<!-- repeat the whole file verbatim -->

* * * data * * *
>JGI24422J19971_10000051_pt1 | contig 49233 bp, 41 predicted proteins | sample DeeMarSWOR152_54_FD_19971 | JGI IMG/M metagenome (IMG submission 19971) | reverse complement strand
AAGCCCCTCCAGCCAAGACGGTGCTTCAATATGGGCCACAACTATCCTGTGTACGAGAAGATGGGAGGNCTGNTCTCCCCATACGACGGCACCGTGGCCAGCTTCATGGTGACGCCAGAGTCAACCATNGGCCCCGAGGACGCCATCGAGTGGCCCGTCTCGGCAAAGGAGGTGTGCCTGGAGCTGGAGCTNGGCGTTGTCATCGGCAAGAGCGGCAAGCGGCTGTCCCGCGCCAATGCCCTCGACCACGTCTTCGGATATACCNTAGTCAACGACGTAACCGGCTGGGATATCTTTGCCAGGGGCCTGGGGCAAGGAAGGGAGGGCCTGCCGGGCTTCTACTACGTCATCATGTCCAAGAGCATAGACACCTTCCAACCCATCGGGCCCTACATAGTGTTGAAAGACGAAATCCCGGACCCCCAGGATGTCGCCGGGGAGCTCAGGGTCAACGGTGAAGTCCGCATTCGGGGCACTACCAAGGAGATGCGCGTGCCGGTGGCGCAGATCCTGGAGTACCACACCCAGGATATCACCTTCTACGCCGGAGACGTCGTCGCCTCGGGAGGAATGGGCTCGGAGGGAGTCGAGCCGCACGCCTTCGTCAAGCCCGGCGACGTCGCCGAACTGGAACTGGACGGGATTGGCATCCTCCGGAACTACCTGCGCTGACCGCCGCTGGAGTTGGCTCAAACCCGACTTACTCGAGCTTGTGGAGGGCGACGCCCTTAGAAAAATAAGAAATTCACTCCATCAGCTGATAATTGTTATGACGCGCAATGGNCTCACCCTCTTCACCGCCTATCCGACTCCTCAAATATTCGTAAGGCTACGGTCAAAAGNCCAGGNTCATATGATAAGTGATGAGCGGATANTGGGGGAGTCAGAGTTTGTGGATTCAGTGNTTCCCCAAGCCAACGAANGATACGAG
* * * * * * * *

>JGI24422J19971_10000051_pt1 | contig 49233 bp, 41 predicted proteins | sample DeeMarSWOR152_54_FD_19971 | JGI IMG/M metagenome (IMG submission 19971) | reverse complement strand
AAGCCCCTCCAGCCAAGACGGTGCTTCAATATGGGCCACAACTATCCTGTGTACGAGAAGATGGGAGGNCTGNTCTCCCCATACGACGGCACCGTGGCCAGCTTCATGGTGACGCCAGAGTCAACCATNGGCCCCGAGGACGCCATCGAGTGGCCCGTCTCGGCAAAGGAGGTGTGCCTGGAGCTGGAGCTNGGCGTTGTCATCGGCAAGAGCGGCAAGCGGCTGTCCCGCGCCAATGCCCTCGACCACGTCTTCGGATATACCNTAGTCAACGACGTAACCGGCTGGGATATCTTTGCCAGGGGCCTGGGGCAAGGAAGGGAGGGCCTGCCGGGCTTCTACTACGTCATCATGTCCAAGAGCATAGACACCTTCCAACCCATCGGGCCCTACATAGTGTTGAAAGACGAAATCCCGGACCCCCAGGATGTCGCCGGGGAGCTCAGGGTCAACGGTGAAGTCCGCATTCGGGGCACTACCAAGGAGATGCGCGTGCCGGTGGCGCAGATCCTGGAGTACCACACCCAGGATATCACCTTCTACGCCGGAGACGTCGTCGCCTCGGGAGGAATGGGCTCGGAGGGAGTCGAGCCGCACGCCTTCGTCAAGCCCGGCGACGTCGCCGAACTGGAACTGGACGGGATTGGCATCCTCCGGAACTACCTGCGCTGACCGCCGCTGGAGTTGGCTCAAACCCGACTTACTCGAGCTTGTGGAGGGCGACGCCCTTAGAAAAATAAGAAATTCACTCCATCAGCTGATAATTGTTATGACGCGCAATGGNCTCACCCTCTTCACCGCCTATCCGACTCCTCAAATATTCGTAAGGCTACGGTCAAAAGNCCAGGNTCATATGATAAGTGATGAGCGGATANTGGGGGAGTCAGAGTTTGTGGATTCAGTGNTTCCCCAAGCCAACGAANGATACGAG